RBG image

An image whose pixels contain values corresponding to Red, Green and Blue channels


The property of light reflection on a material (quantity, direction, spectrum…).

Reflection spectra

The data giving for each wavelength the ratio between the reflected light and the incident light


The fact that a measurement performed in the same conditions will always produce the same results. It is a necessary condition for measurement accuracy although not sufficient.


The process of capturing a finite number of values from an infinity of values.


The highest attainable gray level on a sensor.


Changing the resolution of an image. Scaling up means increasing the resolution, and scaling down means decreasing. A bi-cubic algorithm can be used to obtain a softer result, by intelligently merging the values of neighboring pixels.


See ISO speed.


A device that transforms light into a digital signal.

Sensor integration time

Sensor spectral sensitivity

Characteristic of a sensor that describes its response to light with known wavelength.


Exposure levels corresponding to low gray levels on the sensor.

Shutter speed

Device or process allowing to start and stop light acquisition on a sensor.

Shutter, mechanical

Mechanical device used to block light from or allow light onto a sensor.

Shutter, electronic rolling

Process that allows exposing the lines of the sensor one after the other.

Signal-to-noise ratio

Ratio between the value of a signal and the noise standard deviation.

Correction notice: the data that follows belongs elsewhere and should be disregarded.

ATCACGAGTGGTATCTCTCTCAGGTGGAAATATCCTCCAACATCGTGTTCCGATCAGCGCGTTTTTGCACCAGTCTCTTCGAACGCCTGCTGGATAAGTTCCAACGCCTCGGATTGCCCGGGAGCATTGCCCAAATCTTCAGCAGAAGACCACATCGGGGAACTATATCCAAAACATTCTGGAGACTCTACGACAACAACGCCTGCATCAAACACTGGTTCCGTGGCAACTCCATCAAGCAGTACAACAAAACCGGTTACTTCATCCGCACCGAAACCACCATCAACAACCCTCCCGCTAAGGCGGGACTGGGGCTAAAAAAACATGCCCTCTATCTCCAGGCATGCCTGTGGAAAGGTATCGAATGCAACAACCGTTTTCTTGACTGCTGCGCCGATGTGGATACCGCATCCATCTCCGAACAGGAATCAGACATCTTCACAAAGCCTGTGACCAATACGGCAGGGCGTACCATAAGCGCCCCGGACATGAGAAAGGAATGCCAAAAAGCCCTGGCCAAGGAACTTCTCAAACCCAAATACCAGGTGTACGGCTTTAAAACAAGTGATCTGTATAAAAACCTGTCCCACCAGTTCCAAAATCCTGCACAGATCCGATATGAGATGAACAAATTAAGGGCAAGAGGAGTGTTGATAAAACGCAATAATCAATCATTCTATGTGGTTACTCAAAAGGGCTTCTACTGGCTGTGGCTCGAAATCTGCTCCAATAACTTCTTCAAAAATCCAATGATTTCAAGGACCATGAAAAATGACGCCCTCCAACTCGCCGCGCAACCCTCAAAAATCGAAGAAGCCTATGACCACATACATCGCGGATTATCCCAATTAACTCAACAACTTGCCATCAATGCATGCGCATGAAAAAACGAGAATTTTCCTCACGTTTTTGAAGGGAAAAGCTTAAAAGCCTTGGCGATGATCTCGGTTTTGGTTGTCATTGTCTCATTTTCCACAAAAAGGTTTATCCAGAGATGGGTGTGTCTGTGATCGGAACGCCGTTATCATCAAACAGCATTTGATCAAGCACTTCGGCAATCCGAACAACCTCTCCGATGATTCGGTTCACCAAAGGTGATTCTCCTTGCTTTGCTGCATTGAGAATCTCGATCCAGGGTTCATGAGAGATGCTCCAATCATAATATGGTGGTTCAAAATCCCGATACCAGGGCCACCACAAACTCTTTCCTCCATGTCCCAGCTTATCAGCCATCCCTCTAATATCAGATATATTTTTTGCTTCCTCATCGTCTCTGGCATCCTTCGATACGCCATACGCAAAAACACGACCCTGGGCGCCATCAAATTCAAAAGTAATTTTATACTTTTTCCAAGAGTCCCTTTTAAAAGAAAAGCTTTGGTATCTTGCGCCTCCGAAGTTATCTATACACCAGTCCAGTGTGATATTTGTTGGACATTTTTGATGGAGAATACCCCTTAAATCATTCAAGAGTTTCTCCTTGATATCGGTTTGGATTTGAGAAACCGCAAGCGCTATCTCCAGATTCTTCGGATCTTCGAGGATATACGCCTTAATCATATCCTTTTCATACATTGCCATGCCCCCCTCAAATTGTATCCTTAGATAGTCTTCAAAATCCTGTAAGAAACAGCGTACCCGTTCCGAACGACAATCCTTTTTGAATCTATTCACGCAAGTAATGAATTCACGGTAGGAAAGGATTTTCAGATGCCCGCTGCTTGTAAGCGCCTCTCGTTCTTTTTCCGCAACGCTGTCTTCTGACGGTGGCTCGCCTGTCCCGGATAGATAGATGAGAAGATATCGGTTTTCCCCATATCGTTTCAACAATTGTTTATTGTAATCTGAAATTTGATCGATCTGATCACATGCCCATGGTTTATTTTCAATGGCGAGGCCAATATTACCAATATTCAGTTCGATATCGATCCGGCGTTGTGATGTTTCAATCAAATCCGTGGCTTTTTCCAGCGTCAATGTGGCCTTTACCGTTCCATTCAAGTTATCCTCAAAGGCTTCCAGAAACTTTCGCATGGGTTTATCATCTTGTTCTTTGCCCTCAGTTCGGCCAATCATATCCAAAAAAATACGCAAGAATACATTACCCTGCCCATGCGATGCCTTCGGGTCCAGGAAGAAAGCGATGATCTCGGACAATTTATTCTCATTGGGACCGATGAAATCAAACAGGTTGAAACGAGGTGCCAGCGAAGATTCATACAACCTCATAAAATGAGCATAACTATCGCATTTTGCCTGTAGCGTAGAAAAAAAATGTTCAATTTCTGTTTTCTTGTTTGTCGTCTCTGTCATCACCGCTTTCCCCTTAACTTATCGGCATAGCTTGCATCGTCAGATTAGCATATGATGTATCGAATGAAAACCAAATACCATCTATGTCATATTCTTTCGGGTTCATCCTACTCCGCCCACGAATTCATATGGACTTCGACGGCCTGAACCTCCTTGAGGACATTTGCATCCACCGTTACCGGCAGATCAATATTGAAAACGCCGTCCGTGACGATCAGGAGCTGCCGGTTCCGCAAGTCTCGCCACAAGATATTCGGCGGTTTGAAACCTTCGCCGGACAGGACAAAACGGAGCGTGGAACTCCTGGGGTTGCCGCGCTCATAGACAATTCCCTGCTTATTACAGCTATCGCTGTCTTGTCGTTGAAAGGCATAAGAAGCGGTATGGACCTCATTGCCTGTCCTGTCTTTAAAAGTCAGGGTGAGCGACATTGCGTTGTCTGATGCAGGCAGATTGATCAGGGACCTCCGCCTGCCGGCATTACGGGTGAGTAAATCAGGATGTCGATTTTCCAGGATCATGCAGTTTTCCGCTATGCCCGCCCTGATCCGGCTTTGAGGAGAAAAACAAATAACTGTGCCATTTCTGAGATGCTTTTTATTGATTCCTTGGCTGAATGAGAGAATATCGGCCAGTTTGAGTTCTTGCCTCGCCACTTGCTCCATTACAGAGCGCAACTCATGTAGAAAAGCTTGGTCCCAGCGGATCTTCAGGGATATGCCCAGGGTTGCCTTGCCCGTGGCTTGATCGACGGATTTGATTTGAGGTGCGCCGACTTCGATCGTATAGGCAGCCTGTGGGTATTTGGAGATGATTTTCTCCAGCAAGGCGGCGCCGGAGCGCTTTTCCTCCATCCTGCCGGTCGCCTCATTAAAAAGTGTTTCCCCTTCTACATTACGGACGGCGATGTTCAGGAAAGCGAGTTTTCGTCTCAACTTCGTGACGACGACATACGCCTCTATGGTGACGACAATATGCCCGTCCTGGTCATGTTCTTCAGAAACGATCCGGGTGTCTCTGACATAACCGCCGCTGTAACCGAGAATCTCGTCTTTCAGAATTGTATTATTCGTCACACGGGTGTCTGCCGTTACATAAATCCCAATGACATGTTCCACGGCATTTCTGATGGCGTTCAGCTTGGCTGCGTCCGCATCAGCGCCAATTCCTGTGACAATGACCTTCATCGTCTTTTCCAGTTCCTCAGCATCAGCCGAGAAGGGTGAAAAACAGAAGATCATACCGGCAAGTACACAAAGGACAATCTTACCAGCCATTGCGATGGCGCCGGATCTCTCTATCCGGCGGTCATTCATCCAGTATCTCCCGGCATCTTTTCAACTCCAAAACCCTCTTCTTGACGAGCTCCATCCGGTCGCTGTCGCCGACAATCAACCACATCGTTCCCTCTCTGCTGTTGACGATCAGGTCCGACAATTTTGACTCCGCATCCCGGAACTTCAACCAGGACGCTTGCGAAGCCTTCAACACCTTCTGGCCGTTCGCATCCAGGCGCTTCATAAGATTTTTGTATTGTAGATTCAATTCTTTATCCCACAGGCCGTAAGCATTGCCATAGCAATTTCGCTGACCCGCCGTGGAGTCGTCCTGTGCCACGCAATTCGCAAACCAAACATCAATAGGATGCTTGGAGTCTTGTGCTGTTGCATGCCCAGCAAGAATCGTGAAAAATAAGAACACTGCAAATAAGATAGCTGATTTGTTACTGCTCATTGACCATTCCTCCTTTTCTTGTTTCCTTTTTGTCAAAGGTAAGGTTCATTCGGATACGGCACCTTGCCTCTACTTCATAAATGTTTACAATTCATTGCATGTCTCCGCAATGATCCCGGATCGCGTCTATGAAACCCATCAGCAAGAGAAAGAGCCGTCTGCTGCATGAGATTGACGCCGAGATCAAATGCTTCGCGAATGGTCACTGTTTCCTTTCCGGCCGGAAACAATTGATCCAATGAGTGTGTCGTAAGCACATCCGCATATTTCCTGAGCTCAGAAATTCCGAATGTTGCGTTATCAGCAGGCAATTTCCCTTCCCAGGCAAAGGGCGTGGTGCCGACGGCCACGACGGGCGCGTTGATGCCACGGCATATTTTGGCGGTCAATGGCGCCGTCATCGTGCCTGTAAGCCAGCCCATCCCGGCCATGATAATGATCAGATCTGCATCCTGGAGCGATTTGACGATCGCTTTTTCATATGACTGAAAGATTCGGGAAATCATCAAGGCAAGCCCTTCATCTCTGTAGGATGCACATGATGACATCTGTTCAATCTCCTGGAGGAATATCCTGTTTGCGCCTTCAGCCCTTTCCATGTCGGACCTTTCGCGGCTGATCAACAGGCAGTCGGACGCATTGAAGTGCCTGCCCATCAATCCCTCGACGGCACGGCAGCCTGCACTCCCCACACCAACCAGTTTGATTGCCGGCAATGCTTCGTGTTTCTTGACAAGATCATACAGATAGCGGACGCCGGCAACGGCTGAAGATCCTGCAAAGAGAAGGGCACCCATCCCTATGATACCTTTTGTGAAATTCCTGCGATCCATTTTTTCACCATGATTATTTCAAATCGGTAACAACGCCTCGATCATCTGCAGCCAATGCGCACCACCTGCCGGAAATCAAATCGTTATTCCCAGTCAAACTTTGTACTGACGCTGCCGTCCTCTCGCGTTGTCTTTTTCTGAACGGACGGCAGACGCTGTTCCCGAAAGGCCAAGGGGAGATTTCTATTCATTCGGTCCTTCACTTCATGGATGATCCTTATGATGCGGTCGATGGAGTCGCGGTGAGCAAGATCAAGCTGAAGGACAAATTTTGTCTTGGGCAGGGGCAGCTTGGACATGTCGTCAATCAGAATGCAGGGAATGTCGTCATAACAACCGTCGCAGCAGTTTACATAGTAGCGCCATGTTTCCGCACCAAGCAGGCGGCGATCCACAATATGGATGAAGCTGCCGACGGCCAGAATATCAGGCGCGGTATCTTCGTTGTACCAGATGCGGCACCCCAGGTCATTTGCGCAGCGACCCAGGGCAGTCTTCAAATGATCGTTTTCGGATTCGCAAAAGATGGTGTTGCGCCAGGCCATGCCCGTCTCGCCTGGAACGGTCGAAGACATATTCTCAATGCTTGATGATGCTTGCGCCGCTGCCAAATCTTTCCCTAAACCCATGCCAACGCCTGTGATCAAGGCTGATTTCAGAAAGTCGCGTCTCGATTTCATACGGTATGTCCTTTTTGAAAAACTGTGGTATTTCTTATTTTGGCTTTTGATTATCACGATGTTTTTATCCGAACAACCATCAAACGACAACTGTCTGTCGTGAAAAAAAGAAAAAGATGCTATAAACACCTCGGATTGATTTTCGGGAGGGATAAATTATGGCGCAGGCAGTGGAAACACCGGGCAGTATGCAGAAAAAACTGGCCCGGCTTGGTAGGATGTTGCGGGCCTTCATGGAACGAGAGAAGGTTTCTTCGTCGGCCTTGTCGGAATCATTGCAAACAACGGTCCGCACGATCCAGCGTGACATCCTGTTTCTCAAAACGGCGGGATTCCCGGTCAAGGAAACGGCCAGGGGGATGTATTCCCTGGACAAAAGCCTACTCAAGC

SNR curve

The data showing the signal-to-noise ratio function of the gray level values.

Spectral sensitivity

The data describing the relative amount of light converted into signal for each wavelength


Device used to measure the variation of the energy of incident light as a function of wavelength.


The data relating any arbitrary wavelength to a numerical value.

Standard deviation

The expected difference of a signal to its mean value.

Structures, maze


The process of decreasing the number of pixels of a digital signal. It is commonly used to display an image on a lower resolution device (screen or print).

Target exposure

A gray level value representing the expected gray level over all possible well exposed photos.

Thermal noise

Tonal range

Tonal range is the effective number of distinguishable gray levels a camera can produce.

Transmission chart, target

Target illuminated from behind. Light beams go through the target to reach the camera.


Sharpness is a subjective quality attribute of an image or a lens. Sharpness indicates the visually perceived quality of details of an image or details reproduced by a lens. It is associated with both resolution and contrast of reproduced details (within an image or by a lens).

The DxOMark score for Sharpness is based on the Perceptual Megapixel (P-Mpix) concept that weights the Modulation Transfer Function (MTF) of the lens with the human visual acuity. Read more about Perceptual Megapixels.